Information Communication Technologies & Digital Media Sector Team

As more companies announce plans to have employees work remotely part-time or full-time, questions are starting to emerge about how to prepare new graduates to start their careers remotely, as well as how to make sure returning students have the resources they need to hit the ground running when it’s time to take the next step in their careers.

Jamie Orr, Founder of Workforce & Distributed Economic Development Consulting, is working with Corneilus Brown, ICT-DM Regional Director in the Greater Sacramento Region, on a pilot project that will focus on helping faculty equip students with the tools they need to be successful in a remote work environment. Orr and Brown launched the project at the recent webinar “Preparing Students for the Future of Remote Work,” attended by more than 30 faculty and administrators.

Orr cited a Gartner survey that found 80% of companies plan to allow employees to work remotely at least part-time moving forward, while 47% of companies will allow full-time remote work. At the same time, the gig economy and independent employment continue to grow, giving people even more control over their work environments.

These changes have happened very quickly over the past year and education has not had time to catch up, Orr said. However, she believes there’s still time for community colleges to step in and take the lead when it comes to remote workforce development.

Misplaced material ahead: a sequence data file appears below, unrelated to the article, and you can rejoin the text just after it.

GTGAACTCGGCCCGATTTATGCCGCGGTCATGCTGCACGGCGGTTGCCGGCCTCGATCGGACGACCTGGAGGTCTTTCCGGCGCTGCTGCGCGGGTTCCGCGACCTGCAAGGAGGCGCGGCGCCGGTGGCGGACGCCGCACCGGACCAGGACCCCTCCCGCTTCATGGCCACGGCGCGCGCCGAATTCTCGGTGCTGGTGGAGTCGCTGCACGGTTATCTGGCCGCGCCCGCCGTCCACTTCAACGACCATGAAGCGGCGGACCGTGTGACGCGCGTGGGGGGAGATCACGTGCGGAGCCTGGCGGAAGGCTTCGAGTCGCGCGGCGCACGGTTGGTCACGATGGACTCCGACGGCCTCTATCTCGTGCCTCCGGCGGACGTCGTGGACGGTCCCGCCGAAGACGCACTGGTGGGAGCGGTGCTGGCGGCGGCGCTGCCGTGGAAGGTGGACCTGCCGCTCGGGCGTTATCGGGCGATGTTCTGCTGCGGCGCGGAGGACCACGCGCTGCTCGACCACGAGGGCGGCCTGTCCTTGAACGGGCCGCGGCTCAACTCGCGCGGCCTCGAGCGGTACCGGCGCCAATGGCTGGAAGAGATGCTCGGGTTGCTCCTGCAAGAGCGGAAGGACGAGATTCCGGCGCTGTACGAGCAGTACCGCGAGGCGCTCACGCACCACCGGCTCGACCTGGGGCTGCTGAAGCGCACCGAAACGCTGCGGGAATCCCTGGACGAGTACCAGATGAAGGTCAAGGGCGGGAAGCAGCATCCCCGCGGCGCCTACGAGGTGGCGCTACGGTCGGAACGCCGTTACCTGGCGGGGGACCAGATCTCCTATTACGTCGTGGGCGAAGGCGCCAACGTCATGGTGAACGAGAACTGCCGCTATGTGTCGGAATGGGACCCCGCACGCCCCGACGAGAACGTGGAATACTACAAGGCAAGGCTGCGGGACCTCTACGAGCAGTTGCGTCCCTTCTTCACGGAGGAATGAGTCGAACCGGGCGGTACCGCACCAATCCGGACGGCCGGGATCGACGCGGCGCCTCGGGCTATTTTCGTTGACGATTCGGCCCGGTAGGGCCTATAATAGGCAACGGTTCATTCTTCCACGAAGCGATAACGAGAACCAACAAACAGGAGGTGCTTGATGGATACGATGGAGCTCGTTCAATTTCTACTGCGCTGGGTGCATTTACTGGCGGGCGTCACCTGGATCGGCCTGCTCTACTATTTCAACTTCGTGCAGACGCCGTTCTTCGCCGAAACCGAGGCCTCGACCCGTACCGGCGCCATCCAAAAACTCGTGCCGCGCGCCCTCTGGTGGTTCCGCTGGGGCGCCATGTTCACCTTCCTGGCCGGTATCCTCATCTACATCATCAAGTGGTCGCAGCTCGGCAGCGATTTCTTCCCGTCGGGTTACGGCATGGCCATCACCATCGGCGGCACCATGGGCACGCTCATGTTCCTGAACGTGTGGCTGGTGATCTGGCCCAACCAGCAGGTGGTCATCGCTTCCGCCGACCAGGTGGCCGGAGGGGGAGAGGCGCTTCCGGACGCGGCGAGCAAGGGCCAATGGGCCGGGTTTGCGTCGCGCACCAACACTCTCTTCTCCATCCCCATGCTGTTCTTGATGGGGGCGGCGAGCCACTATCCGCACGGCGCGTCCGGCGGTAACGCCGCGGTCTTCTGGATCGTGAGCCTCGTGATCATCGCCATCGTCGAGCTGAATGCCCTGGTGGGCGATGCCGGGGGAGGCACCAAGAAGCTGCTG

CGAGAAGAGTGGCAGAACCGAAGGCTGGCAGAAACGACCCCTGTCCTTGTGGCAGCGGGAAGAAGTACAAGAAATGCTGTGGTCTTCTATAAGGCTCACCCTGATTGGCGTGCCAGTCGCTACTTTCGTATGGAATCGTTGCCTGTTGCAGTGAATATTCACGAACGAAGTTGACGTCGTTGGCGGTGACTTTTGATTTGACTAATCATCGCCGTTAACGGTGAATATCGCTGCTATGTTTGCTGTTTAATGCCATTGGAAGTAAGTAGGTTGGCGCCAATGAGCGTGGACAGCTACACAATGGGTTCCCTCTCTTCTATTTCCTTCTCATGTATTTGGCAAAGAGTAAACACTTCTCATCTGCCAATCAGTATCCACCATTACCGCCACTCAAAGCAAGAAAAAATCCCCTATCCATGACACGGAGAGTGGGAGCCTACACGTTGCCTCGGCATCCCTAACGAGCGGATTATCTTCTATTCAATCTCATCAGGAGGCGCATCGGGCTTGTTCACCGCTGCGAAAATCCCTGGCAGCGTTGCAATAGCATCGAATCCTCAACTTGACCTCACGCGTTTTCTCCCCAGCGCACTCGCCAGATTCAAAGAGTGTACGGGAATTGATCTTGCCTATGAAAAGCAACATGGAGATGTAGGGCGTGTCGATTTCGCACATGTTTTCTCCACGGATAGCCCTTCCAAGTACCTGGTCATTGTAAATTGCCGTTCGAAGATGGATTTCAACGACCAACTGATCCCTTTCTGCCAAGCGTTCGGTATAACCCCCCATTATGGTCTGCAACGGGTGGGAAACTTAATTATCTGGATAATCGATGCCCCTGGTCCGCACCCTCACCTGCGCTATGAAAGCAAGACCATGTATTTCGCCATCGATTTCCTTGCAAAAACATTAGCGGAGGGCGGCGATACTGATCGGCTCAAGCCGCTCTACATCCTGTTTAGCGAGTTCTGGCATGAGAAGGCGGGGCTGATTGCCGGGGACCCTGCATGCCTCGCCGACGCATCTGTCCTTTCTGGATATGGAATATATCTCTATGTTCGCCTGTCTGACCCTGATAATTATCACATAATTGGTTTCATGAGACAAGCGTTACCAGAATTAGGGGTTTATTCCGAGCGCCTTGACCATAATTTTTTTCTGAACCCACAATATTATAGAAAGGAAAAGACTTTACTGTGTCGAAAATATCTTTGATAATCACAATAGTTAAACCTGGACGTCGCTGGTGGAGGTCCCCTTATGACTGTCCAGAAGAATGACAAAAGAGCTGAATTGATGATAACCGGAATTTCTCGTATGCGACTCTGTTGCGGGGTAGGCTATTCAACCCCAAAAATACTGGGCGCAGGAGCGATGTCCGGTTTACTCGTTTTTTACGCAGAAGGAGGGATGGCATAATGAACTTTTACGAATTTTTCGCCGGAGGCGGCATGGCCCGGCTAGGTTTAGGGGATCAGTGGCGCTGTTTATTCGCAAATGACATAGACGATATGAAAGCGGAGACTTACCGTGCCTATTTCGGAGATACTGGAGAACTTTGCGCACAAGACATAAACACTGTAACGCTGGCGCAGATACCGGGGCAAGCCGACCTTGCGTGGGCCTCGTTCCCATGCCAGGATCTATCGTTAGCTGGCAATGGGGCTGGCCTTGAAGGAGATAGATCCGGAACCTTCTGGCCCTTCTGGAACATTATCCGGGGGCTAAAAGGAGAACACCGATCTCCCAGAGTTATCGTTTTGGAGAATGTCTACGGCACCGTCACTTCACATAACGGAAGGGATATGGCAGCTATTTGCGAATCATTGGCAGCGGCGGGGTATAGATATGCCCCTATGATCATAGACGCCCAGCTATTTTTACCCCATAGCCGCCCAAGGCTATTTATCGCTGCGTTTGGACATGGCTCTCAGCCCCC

“I do think that it’s a huge opportunity for a higher education system like the California community colleges to jump in and work with employers to say, ‘We want our students to have these jobs, and we’re willing to make sure they’re prepared, so this is going to be the piece that we can help with in order to make sure that there’s a really good transition from education to career,’” Orr said.

Remote work also offers opportunities for companies to focus on equity and inclusion by hiring students from outside their immediate area. Orr sees opportunities here for community college students, particularly those in rural areas.

“When we’re talking about regions like the northern California region, which has a lot of rural communities, it really opens up a broader range of job options when people can look for jobs beyond what’s within the commute distance,” Orr said. “Secondary and rural economic regions can see a big boon if their residents and community members can actually take higher-wage jobs or just other jobs in general from regions that are outside of their own.”

Orr and Brown are working on a three-phase project that will include a report on the future of remote work and how it applies to community college students, curriculum recommendations and materials on remote work competencies, professional development for faculty, and interviews with people working remotely.

Taken together, they hope these resources will help integrate remote work into workforce development education and help students thrive in this new and rapidly-changing world.

“Job seeking is a pretty daunting task to begin with, but how do you even know what to look for when it’s looking for a remote-specific job, job titles, those types of things,” Orr said. “Educational systems can focus on key competencies—like what is specific to remote work that we may be missing right now, or maybe just needs to be tweaked slightly in the existing curriculum, in order to have students feel confident and prepared when going into a remote work environment.”

Brown said three colleges have already shown interest in the pilot to implement these resources, and faculty implementation should begin this fall. For more information on the remote work initiative, contact Brown at

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